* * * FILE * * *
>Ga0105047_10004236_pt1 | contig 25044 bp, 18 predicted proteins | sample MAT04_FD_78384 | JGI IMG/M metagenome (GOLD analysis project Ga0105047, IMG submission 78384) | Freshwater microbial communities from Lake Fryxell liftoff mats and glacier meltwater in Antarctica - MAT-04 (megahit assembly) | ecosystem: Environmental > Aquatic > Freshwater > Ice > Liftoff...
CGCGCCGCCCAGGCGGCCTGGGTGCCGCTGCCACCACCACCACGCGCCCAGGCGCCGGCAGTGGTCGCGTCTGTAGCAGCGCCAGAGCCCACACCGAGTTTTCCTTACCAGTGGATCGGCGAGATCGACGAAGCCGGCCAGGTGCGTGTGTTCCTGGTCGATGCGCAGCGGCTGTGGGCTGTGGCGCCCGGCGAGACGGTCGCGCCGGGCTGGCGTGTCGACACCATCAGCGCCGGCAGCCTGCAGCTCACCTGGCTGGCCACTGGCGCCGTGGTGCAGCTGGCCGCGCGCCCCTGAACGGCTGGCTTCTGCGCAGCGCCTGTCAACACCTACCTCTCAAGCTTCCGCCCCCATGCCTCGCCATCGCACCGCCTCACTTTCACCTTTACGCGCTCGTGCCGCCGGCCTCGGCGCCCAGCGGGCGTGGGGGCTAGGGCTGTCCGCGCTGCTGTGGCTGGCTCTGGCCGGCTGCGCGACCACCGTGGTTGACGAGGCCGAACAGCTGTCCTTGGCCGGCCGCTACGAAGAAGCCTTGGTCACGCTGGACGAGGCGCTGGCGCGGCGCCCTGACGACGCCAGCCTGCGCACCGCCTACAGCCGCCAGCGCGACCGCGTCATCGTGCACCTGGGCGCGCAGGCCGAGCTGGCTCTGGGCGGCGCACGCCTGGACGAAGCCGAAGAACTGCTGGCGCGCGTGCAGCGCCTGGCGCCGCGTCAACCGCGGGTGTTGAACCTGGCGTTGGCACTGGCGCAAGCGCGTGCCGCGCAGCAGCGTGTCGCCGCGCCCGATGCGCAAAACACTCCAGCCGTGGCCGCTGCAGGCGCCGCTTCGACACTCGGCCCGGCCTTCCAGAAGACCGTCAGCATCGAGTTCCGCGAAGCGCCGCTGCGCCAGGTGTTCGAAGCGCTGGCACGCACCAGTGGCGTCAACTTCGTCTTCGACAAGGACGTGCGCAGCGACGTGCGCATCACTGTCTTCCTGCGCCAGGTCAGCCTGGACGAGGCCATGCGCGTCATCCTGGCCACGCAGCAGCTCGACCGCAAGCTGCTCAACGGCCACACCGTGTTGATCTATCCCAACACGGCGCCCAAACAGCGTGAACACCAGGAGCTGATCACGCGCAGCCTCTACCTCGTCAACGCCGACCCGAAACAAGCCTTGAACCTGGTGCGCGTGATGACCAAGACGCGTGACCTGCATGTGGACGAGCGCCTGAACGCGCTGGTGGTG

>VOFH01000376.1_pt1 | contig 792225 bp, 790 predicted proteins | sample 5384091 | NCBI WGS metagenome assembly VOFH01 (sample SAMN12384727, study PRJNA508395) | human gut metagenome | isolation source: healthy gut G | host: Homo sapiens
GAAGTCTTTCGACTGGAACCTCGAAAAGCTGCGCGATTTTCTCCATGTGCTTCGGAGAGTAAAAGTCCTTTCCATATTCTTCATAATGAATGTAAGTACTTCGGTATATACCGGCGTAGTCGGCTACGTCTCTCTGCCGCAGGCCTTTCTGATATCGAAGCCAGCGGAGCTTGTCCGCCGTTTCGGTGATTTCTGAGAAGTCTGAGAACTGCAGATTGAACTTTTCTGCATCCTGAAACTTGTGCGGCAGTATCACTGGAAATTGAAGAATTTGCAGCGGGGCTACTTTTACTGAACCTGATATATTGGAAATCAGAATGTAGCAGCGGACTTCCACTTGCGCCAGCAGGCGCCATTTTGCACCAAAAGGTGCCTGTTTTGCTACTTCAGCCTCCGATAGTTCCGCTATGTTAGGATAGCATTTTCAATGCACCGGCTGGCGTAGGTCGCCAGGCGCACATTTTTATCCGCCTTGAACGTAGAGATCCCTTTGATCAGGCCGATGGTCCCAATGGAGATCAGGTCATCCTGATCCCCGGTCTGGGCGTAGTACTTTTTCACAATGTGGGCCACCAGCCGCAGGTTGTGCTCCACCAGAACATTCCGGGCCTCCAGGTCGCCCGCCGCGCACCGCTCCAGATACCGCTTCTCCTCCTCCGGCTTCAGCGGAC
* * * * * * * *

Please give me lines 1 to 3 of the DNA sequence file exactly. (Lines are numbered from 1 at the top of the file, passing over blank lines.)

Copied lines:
>Ga0105047_10004236_pt1 | contig 25044 bp, 18 predicted proteins | sample MAT04_FD_78384 | JGI IMG/M metagenome (GOLD analysis project Ga0105047, IMG submission 78384) | Freshwater microbial communities from Lake Fryxell liftoff mats and glacier meltwater in Antarctica - MAT-04 (megahit assembly) | ecosystem: Environmental > Aquatic > Freshwater > Ice > Liftoff...
CGCGCCGCCCAGGCGGCCTGGGTGCCGCTGCCACCACCACCACGCGCCCAGGCGCCGGCAGTGGTCGCGTCTGTAGCAGCGCCAGAGCCCACACCGAGTTTTCCTTACCAGTGGATCGGCGAGATCGACGAAGCCGGCCAGGTGCGTGTGTTCCTGGTCGATGCGCAGCGGCTGTGGGCTGTGGCGCCCGGCGAGACGGTCGCGCCGGGCTGGCGTGTCGACACCATCAGCGCCGGCAGCCTGCAGCTCACCTGGCTGGCCACTGGCGCCGTGGTGCAGCTGGCCGCGCGCCCCTGAACGGCTGGCTTCTGCGCAGCGCCTGTCAACACCTACCTCTCAAGCTTCCGCCCCCATGCCTCGCCATCGCACCGCCTCACTTTCACCTTTACGCGCTCGTGCCGCCGGCCTCGGCGCCCAGCGGGCGTGGGGGCTAGGGCTGTCCGCGCTGCTGTGGCTGGCTCTGGCCGGCTGCGCGACCACCGTGGTTGACGAGGCCGAACAGCTGTCCTTGGCCGGCCGCTACGAAGAAGCCTTGGTCACGCTGGACGAGGCGCTGGCGCGGCGCCCTGACGACGCCAGCCTGCGCACCGCCTACAGCCGCCAGCGCGACCGCGTCATCGTGCACCTGGGCGCGCAGGCCGAGCTGGCTCTGGGCGGCGCACGCCTGGACGAAGCCGAAGAACTGCTGGCGCGCGTGCAGCGCCTGGCGCCGCGTCAACCGCGGGTGTTGAACCTGGCGTTGGCACTGGCGCAAGCGCGTGCCGCGCAGCAGCGTGTCGCCGCGCCCGATGCGCAAAACACTCCAGCCGTGGCCGCTGCAGGCGCCGCTTCGACACTCGGCCCGGCCTTCCAGAAGACCGTCAGCATCGAGTTCCGCGAAGCGCCGCTGCGCCAGGTGTTCGAAGCGCTGGCACGCACCAGTGGCGTCAACTTCGTCTTCGACAAGGACGTGCGCAGCGACGTGCGCATCACTGTCTTCCTGCGCCAGGTCAGCCTGGACGAGGCCATGCGCGTCATCCTGGCCACGCAGCAGCTCGACCGCAAGCTGCTCAACGGCCACACCGTGTTGATCTATCCCAACACGGCGCCCAAACAGCGTGAACACCAGGAGCTGATCACGCGCAGCCTCTACCTCGTCAACGCCGACCCGAAACAAGCCTTGAACCTGGTGCGCGTGATGACCAAGACGCGTGACCTGCATGTGGACGAGCGCCTGAACGCGCTGGTGGTG

>VOFH01000376.1_pt1 | contig 792225 bp, 790 predicted proteins | sample 5384091 | NCBI WGS metagenome assembly VOFH01 (sample SAMN12384727, study PRJNA508395) | human gut metagenome | isolation source: healthy gut G | host: Homo sapiens